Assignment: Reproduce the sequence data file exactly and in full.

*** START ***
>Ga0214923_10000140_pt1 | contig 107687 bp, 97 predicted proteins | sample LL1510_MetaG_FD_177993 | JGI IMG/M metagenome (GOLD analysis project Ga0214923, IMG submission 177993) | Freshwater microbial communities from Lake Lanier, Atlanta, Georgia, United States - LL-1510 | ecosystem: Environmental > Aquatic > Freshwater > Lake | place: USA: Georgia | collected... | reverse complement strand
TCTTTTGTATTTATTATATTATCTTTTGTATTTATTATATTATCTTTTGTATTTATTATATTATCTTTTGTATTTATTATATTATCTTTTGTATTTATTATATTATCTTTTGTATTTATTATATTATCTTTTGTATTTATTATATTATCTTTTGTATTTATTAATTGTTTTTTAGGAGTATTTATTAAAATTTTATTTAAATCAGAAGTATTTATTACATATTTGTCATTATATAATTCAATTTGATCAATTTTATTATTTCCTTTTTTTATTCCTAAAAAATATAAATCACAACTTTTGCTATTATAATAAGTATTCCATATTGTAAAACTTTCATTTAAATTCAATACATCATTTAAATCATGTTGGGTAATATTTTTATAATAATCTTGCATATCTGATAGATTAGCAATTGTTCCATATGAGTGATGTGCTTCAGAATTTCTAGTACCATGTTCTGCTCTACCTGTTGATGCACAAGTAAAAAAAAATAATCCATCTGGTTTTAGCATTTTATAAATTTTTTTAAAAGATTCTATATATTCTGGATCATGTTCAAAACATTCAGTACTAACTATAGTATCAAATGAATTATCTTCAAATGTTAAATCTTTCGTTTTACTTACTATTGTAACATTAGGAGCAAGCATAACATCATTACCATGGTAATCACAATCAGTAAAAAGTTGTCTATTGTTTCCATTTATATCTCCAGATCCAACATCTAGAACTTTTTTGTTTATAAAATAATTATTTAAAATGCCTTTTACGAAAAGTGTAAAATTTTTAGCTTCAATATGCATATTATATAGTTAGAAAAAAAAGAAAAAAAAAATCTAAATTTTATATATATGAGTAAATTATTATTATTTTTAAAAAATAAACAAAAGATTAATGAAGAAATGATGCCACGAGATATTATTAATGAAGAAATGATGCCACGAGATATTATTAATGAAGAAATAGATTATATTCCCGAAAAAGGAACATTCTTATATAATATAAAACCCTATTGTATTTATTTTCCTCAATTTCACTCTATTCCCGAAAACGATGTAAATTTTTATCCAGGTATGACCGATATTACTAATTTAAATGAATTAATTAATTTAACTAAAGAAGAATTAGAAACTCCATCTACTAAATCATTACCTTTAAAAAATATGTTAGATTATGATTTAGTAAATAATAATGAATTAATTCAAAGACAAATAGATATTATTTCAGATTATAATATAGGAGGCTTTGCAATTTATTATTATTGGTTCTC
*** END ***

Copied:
>Ga0214923_10000140_pt1 | contig 107687 bp, 97 predicted proteins | sample LL1510_MetaG_FD_177993 | JGI IMG/M metagenome (GOLD analysis project Ga0214923, IMG submission 177993) | Freshwater microbial communities from Lake Lanier, Atlanta, Georgia, United States - LL-1510 | ecosystem: Environmental > Aquatic > Freshwater > Lake | place: USA: Georgia | collected... | reverse complement strand
TCTTTTGTATTTATTATATTATCTTTTGTATTTATTATATTATCTTTTGTATTTATTATATTATCTTTTGTATTTATTATATTATCTTTTGTATTTATTATATTATCTTTTGTATTTATTATATTATCTTTTGTATTTATTATATTATCTTTTGTATTTATTAATTGTTTTTTAGGAGTATTTATTAAAATTTTATTTAAATCAGAAGTATTTATTACATATTTGTCATTATATAATTCAATTTGATCAATTTTATTATTTCCTTTTTTTATTCCTAAAAAATATAAATCACAACTTTTGCTATTATAATAAGTATTCCATATTGTAAAACTTTCATTTAAATTCAATACATCATTTAAATCATGTTGGGTAATATTTTTATAATAATCTTGCATATCTGATAGATTAGCAATTGTTCCATATGAGTGATGTGCTTCAGAATTTCTAGTACCATGTTCTGCTCTACCTGTTGATGCACAAGTAAAAAAAAATAATCCATCTGGTTTTAGCATTTTATAAATTTTTTTAAAAGATTCTATATATTCTGGATCATGTTCAAAACATTCAGTACTAACTATAGTATCAAATGAATTATCTTCAAATGTTAAATCTTTCGTTTTACTTACTATTGTAACATTAGGAGCAAGCATAACATCATTACCATGGTAATCACAATCAGTAAAAAGTTGTCTATTGTTTCCATTTATATCTCCAGATCCAACATCTAGAACTTTTTTGTTTATAAAATAATTATTTAAAATGCCTTTTACGAAAAGTGTAAAATTTTTAGCTTCAATATGCATATTATATAGTTAGAAAAAAAAGAAAAAAAAAATCTAAATTTTATATATATGAGTAAATTATTATTATTTTTAAAAAATAAACAAAAGATTAATGAAGAAATGATGCCACGAGATATTATTAATGAAGAAATGATGCCACGAGATATTATTAATGAAGAAATAGATTATATTCCCGAAAAAGGAACATTCTTATATAATATAAAACCCTATTGTATTTATTTTCCTCAATTTCACTCTATTCCCGAAAACGATGTAAATTTTTATCCAGGTATGACCGATATTACTAATTTAAATGAATTAATTAATTTAACTAAAGAAGAATTAGAAACTCCATCTACTAAATCATTACCTTTAAAAAATATGTTAGATTATGATTTAGTAAATAATAATGAATTAATTCAAAGACAAATAGATATTATTTCAGATTATAATATAGGAGGCTTTGCAATTTATTATTATTGGTTCTC